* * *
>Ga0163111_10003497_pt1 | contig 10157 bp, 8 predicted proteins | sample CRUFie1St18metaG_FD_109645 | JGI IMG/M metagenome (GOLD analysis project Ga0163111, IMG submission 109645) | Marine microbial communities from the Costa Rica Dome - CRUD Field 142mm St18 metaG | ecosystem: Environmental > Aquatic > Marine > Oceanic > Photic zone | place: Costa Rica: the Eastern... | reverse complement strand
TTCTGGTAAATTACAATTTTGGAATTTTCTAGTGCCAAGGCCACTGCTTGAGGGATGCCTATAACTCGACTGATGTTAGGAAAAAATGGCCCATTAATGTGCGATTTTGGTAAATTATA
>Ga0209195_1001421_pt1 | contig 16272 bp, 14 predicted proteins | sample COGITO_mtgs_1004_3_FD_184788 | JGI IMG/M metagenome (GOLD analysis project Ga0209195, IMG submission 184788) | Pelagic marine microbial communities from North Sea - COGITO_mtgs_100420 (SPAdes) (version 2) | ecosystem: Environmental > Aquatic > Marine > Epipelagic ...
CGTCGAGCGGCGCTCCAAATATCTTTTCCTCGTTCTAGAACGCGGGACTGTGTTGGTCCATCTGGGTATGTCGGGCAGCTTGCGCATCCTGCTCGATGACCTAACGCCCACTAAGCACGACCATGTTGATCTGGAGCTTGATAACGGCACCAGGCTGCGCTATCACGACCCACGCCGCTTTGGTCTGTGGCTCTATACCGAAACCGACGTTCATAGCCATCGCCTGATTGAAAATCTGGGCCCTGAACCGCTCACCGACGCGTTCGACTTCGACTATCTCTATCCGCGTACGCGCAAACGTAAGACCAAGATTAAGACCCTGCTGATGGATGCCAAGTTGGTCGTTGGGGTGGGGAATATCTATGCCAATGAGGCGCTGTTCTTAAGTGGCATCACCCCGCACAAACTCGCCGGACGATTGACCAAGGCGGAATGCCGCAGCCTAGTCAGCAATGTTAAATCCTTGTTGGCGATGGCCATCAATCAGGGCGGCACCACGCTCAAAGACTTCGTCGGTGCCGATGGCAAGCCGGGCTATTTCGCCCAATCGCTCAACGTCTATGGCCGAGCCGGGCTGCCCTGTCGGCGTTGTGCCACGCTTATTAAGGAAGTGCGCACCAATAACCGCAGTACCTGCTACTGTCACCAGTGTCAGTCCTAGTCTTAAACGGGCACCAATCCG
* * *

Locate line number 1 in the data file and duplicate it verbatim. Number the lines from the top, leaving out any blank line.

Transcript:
>Ga0163111_10003497_pt1 | contig 10157 bp, 8 predicted proteins | sample CRUFie1St18metaG_FD_109645 | JGI IMG/M metagenome (GOLD analysis project Ga0163111, IMG submission 109645) | Marine microbial communities from the Costa Rica Dome - CRUD Field 142mm St18 metaG | ecosystem: Environmental > Aquatic > Marine > Oceanic > Photic zone | place: Costa Rica: the Eastern... | reverse complement strand